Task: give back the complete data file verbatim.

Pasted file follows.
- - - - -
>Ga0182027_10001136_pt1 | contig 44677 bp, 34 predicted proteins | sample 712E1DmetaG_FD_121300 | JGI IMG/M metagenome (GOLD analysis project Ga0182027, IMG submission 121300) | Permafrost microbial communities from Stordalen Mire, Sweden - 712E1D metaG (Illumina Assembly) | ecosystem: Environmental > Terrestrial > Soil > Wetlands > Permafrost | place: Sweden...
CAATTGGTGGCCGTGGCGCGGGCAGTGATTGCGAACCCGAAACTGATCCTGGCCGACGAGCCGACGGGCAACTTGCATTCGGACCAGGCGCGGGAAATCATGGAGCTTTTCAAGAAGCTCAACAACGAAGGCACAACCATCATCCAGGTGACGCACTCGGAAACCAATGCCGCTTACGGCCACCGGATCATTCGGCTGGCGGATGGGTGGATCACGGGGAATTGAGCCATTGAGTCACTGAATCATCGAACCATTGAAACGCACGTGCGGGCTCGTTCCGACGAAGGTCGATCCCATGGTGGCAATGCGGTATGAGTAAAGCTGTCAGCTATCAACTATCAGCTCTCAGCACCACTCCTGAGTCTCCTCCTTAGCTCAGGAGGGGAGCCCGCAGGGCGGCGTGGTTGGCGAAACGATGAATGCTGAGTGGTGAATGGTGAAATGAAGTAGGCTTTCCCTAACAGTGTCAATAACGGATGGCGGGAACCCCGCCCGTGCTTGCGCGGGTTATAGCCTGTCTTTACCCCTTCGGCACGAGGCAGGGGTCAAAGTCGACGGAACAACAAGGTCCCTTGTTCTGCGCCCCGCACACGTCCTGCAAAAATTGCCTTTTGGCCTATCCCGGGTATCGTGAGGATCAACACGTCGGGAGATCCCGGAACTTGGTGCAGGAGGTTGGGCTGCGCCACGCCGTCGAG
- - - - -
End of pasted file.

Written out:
>Ga0182027_10001136_pt1 | contig 44677 bp, 34 predicted proteins | sample 712E1DmetaG_FD_121300 | JGI IMG/M metagenome (GOLD analysis project Ga0182027, IMG submission 121300) | Permafrost microbial communities from Stordalen Mire, Sweden - 712E1D metaG (Illumina Assembly) | ecosystem: Environmental > Terrestrial > Soil > Wetlands > Permafrost | place: Sweden...
CAATTGGTGGCCGTGGCGCGGGCAGTGATTGCGAACCCGAAACTGATCCTGGCCGACGAGCCGACGGGCAACTTGCATTCGGACCAGGCGCGGGAAATCATGGAGCTTTTCAAGAAGCTCAACAACGAAGGCACAACCATCATCCAGGTGACGCACTCGGAAACCAATGCCGCTTACGGCCACCGGATCATTCGGCTGGCGGATGGGTGGATCACGGGGAATTGAGCCATTGAGTCACTGAATCATCGAACCATTGAAACGCACGTGCGGGCTCGTTCCGACGAAGGTCGATCCCATGGTGGCAATGCGGTATGAGTAAAGCTGTCAGCTATCAACTATCAGCTCTCAGCACCACTCCTGAGTCTCCTCCTTAGCTCAGGAGGGGAGCCCGCAGGGCGGCGTGGTTGGCGAAACGATGAATGCTGAGTGGTGAATGGTGAAATGAAGTAGGCTTTCCCTAACAGTGTCAATAACGGATGGCGGGAACCCCGCCCGTGCTTGCGCGGGTTATAGCCTGTCTTTACCCCTTCGGCACGAGGCAGGGGTCAAAGTCGACGGAACAACAAGGTCCCTTGTTCTGCGCCCCGCACACGTCCTGCAAAAATTGCCTTTTGGCCTATCCCGGGTATCGTGAGGATCAACACGTCGGGAGATCCCGGAACTTGGTGCAGGAGGTTGGGCTGCGCCACGCCGTCGAG